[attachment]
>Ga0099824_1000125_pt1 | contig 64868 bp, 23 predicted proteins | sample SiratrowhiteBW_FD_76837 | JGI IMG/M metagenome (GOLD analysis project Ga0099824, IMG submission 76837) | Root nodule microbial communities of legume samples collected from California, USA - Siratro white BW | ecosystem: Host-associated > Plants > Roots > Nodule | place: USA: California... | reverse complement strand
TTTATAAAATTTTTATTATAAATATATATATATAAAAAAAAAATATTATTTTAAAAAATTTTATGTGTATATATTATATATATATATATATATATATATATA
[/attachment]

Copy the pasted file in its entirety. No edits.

>Ga0099824_1000125_pt1 | contig 64868 bp, 23 predicted proteins | sample SiratrowhiteBW_FD_76837 | JGI IMG/M metagenome (GOLD analysis project Ga0099824, IMG submission 76837) | Root nodule microbial communities of legume samples collected from California, USA - Siratro white BW | ecosystem: Host-associated > Plants > Roots > Nodule | place: USA: California... | reverse complement strand
TTTATAAAATTTTTATTATAAATATATATATATAAAAAAAAAATATTATTTTAAAAAATTTTATGTGTATATATTATATATATATATATATATATATATATA